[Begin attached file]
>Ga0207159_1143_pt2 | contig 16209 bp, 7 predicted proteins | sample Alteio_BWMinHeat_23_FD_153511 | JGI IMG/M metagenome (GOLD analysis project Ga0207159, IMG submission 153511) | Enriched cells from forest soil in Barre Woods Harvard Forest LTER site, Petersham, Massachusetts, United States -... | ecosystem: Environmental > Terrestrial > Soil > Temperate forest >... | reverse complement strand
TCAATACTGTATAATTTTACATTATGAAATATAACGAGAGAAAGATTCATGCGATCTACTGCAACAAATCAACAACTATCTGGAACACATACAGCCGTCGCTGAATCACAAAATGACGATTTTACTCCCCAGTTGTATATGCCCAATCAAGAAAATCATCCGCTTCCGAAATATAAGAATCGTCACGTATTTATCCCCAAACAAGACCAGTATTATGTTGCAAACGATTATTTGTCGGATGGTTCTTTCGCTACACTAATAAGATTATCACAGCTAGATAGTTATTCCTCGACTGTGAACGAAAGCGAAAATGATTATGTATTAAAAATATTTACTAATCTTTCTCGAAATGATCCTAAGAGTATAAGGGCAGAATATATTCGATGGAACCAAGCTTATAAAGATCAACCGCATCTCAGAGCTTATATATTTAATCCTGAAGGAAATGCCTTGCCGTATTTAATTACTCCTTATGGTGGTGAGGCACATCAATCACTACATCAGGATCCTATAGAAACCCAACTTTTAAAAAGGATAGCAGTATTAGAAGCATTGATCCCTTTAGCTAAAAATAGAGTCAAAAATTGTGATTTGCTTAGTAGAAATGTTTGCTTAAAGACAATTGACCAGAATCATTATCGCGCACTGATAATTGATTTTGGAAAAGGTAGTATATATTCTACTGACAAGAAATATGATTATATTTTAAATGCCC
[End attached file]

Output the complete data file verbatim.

>Ga0207159_1143_pt2 | contig 16209 bp, 7 predicted proteins | sample Alteio_BWMinHeat_23_FD_153511 | JGI IMG/M metagenome (GOLD analysis project Ga0207159, IMG submission 153511) | Enriched cells from forest soil in Barre Woods Harvard Forest LTER site, Petersham, Massachusetts, United States -... | ecosystem: Environmental > Terrestrial > Soil > Temperate forest >... | reverse complement strand
TCAATACTGTATAATTTTACATTATGAAATATAACGAGAGAAAGATTCATGCGATCTACTGCAACAAATCAACAACTATCTGGAACACATACAGCCGTCGCTGAATCACAAAATGACGATTTTACTCCCCAGTTGTATATGCCCAATCAAGAAAATCATCCGCTTCCGAAATATAAGAATCGTCACGTATTTATCCCCAAACAAGACCAGTATTATGTTGCAAACGATTATTTGTCGGATGGTTCTTTCGCTACACTAATAAGATTATCACAGCTAGATAGTTATTCCTCGACTGTGAACGAAAGCGAAAATGATTATGTATTAAAAATATTTACTAATCTTTCTCGAAATGATCCTAAGAGTATAAGGGCAGAATATATTCGATGGAACCAAGCTTATAAAGATCAACCGCATCTCAGAGCTTATATATTTAATCCTGAAGGAAATGCCTTGCCGTATTTAATTACTCCTTATGGTGGTGAGGCACATCAATCACTACATCAGGATCCTATAGAAACCCAACTTTTAAAAAGGATAGCAGTATTAGAAGCATTGATCCCTTTAGCTAAAAATAGAGTCAAAAATTGTGATTTGCTTAGTAGAAATGTTTGCTTAAAGACAATTGACCAGAATCATTATCGCGCACTGATAATTGATTTTGGAAAAGGTAGTATATATTCTACTGACAAGAAATATGATTATATTTTAAATGCCC